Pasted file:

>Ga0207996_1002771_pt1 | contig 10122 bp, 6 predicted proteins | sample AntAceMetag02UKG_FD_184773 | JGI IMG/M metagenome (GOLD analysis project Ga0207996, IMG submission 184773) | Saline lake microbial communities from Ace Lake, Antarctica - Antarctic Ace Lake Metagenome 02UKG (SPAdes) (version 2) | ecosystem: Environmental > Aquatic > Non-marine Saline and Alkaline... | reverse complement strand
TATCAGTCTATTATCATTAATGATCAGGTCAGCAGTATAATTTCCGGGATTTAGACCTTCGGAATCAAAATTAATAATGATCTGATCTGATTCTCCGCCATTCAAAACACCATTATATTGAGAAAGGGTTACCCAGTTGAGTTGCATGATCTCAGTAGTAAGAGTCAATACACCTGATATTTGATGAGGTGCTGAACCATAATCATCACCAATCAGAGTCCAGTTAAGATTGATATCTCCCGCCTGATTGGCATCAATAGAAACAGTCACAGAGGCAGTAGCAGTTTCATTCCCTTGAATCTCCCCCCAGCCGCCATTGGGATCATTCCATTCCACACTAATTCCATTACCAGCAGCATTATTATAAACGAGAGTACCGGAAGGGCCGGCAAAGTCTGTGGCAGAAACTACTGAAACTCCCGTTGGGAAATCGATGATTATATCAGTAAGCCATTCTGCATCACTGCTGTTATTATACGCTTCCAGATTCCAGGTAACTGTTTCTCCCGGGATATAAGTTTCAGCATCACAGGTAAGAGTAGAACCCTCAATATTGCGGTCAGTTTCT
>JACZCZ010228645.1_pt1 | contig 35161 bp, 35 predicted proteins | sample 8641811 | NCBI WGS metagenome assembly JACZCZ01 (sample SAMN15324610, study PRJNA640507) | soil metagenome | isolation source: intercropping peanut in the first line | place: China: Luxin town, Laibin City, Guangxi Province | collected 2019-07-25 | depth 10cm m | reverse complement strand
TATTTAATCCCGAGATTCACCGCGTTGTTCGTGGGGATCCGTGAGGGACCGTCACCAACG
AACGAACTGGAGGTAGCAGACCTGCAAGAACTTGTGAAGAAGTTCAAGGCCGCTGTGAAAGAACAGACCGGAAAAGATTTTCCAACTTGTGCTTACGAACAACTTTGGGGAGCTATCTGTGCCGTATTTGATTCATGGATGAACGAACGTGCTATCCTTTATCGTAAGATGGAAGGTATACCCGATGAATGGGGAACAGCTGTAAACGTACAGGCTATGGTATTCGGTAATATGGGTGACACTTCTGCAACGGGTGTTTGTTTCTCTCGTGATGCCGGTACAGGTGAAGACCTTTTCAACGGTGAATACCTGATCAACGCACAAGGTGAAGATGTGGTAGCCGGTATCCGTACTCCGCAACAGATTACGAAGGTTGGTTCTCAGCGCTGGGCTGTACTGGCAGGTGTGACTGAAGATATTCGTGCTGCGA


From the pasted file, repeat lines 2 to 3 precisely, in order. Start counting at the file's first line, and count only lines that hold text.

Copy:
TATCAGTCTATTATCATTAATGATCAGGTCAGCAGTATAATTTCCGGGATTTAGACCTTCGGAATCAAAATTAATAATGATCTGATCTGATTCTCCGCCATTCAAAACACCATTATATTGAGAAAGGGTTACCCAGTTGAGTTGCATGATCTCAGTAGTAAGAGTCAATACACCTGATATTTGATGAGGTGCTGAACCATAATCATCACCAATCAGAGTCCAGTTAAGATTGATATCTCCCGCCTGATTGGCATCAATAGAAACAGTCACAGAGGCAGTAGCAGTTTCATTCCCTTGAATCTCCCCCCAGCCGCCATTGGGATCATTCCATTCCACACTAATTCCATTACCAGCAGCATTATTATAAACGAGAGTACCGGAAGGGCCGGCAAAGTCTGTGGCAGAAACTACTGAAACTCCCGTTGGGAAATCGATGATTATATCAGTAAGCCATTCTGCATCACTGCTGTTATTATACGCTTCCAGATTCCAGGTAACTGTTTCTCCCGGGATATAAGTTTCAGCATCACAGGTAAGAGTAGAACCCTCAATATTGCGGTCAGTTTCT
>JACZCZ010228645.1_pt1 | contig 35161 bp, 35 predicted proteins | sample 8641811 | NCBI WGS metagenome assembly JACZCZ01 (sample SAMN15324610, study PRJNA640507) | soil metagenome | isolation source: intercropping peanut in the first line | place: China: Luxin town, Laibin City, Guangxi Province | collected 2019-07-25 | depth 10cm m | reverse complement strand